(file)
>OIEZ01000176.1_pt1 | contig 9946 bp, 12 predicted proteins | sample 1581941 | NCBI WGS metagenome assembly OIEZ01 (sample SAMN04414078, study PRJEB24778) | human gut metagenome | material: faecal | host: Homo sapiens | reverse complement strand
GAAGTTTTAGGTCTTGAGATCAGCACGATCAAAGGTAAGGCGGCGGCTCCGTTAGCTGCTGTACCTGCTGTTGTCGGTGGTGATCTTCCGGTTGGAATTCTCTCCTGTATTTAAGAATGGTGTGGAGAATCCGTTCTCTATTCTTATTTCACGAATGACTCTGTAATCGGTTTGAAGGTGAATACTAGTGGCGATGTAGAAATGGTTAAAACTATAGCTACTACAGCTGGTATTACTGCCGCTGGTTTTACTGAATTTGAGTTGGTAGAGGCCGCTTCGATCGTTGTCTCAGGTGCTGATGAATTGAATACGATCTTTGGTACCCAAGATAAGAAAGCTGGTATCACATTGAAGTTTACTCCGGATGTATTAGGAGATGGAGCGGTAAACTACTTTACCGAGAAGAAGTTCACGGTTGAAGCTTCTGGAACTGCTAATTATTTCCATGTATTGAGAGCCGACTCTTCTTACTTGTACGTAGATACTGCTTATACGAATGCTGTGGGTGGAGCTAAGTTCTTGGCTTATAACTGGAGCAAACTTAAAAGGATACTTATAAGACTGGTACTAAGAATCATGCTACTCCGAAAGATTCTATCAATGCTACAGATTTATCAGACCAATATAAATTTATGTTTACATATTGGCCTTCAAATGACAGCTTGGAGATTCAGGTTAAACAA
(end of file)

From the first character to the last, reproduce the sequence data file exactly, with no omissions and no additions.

>OIEZ01000176.1_pt1 | contig 9946 bp, 12 predicted proteins | sample 1581941 | NCBI WGS metagenome assembly OIEZ01 (sample SAMN04414078, study PRJEB24778) | human gut metagenome | material: faecal | host: Homo sapiens | reverse complement strand
GAAGTTTTAGGTCTTGAGATCAGCACGATCAAAGGTAAGGCGGCGGCTCCGTTAGCTGCTGTACCTGCTGTTGTCGGTGGTGATCTTCCGGTTGGAATTCTCTCCTGTATTTAAGAATGGTGTGGAGAATCCGTTCTCTATTCTTATTTCACGAATGACTCTGTAATCGGTTTGAAGGTGAATACTAGTGGCGATGTAGAAATGGTTAAAACTATAGCTACTACAGCTGGTATTACTGCCGCTGGTTTTACTGAATTTGAGTTGGTAGAGGCCGCTTCGATCGTTGTCTCAGGTGCTGATGAATTGAATACGATCTTTGGTACCCAAGATAAGAAAGCTGGTATCACATTGAAGTTTACTCCGGATGTATTAGGAGATGGAGCGGTAAACTACTTTACCGAGAAGAAGTTCACGGTTGAAGCTTCTGGAACTGCTAATTATTTCCATGTATTGAGAGCCGACTCTTCTTACTTGTACGTAGATACTGCTTATACGAATGCTGTGGGTGGAGCTAAGTTCTTGGCTTATAACTGGAGCAAACTTAAAAGGATACTTATAAGACTGGTACTAAGAATCATGCTACTCCGAAAGATTCTATCAATGCTACAGATTTATCAGACCAATATAAATTTATGTTTACATATTGGCCTTCAAATGACAGCTTGGAGATTCAGGTTAAACAA